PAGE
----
Uveitis refers to inflammation of the uvea, which is the middle layer of the eye comprising the choroid, ciliary body and iris. Other areas of the eye, such as the vitreous, retina and optic nerve may also be involved.
It is an uncommon condition, estimated to affect 2 to 5 people in 10,000 every year. Adults between the age of 20 and 59 are most likely to be affected, particularly those that suffer from other inflammatory or immune conditions.
A patient presenting with symptoms of uveitis requires urgent examination and treatment in order to prevent long-term complications such as blindness from occurring.
There are four different types of uveitis, depending on the area of the uvea that is affected. This include:
Uveitis is caused by an inflammatory response in the eye, which naturally occurs following tissue damage or the presence of germs or toxins. Possible causes for the inflammation include:
In some cases, however, the specific cause in unknown.
Uveitis may be associated with inflammation of one eye or both, depending on the cause and specific conditions of the inflammation.
Patients may notice symptoms such as:
If significant eye pain, light sensitivity or vision changes are noted, the patient should be referred to an ophthalmologist for an eye examination as soon as possible.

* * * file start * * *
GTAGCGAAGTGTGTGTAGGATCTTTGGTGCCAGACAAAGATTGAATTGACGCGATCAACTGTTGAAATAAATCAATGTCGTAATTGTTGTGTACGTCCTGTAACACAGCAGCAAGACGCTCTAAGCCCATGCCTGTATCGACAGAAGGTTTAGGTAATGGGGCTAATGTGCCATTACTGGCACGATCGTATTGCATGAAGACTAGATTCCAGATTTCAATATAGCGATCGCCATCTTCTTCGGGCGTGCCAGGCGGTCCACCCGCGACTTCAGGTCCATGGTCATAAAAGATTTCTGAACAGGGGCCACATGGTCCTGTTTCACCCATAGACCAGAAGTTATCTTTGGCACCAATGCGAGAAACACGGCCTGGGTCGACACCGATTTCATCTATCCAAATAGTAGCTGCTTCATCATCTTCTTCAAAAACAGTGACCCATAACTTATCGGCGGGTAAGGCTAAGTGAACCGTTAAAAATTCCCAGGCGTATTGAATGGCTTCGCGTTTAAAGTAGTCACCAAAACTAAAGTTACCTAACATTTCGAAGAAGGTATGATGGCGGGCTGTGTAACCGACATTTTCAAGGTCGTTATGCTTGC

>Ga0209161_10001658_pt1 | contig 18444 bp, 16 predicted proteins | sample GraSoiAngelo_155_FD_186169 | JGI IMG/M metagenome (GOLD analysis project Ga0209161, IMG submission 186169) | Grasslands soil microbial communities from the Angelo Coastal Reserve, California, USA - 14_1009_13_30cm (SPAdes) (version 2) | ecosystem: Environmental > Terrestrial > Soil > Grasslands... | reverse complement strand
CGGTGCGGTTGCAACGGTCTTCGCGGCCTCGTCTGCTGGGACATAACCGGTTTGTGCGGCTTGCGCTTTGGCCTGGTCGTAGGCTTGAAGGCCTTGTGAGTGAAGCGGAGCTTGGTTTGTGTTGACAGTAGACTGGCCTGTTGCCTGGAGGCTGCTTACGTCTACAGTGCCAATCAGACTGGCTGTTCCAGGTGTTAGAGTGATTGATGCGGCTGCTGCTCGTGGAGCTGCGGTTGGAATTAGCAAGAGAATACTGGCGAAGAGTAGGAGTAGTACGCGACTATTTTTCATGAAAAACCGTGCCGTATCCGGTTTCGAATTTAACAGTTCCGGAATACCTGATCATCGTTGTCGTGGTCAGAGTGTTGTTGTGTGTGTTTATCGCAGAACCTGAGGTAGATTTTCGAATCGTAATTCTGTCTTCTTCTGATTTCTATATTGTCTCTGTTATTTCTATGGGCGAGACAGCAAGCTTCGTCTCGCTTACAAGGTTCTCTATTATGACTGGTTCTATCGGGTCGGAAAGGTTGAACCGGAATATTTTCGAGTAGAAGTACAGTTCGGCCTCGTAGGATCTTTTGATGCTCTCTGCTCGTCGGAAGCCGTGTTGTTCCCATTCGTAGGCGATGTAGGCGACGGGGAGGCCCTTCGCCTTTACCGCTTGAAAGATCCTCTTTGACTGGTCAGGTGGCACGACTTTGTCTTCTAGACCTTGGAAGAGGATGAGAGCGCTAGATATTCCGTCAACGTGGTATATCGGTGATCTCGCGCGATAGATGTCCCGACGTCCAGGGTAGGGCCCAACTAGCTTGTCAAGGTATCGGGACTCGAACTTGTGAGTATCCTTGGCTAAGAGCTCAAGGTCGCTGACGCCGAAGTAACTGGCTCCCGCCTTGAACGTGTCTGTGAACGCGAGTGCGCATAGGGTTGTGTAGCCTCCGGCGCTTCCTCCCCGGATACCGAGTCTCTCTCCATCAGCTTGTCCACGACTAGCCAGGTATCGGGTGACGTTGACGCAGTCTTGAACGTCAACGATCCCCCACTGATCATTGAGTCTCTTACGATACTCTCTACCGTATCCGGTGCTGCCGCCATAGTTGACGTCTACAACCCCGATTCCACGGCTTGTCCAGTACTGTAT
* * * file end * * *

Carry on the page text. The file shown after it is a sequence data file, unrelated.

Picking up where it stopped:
The primary aim of treatment is to eliminate inflammation, which will help to relieve pain, prevent further tissue damage and restore any vision abnormalities or loss.
The specific treatment plan depends on which type of uveitis is evident and the severity of symptoms. Anterior uveitis, for example, is associated with less severe complication and can usually be managed adequately with eye drops, whereas other types may require more aggressive treatment.
Non-steroidal anti-inflammatory drugs (NSAIDs) are often recommended for administration into the eye via drops or an injection, or orally. Steroid medications may also be recommended in some instances, although long-term use of these medications is associated with adverse effects such as stomach ulcers, osteoporosis and Cushing’s syndrome.
In more severe cases, immunosuppressive agents such as methotrexate, mycophenolate, azathioprine and cyclosporine may be recommended, although they require regular blood tests to monitor the effect. Biologic response modifiers can be used when other treatments have failed, as they target specific elements of the immune system but may increase risk of cancer.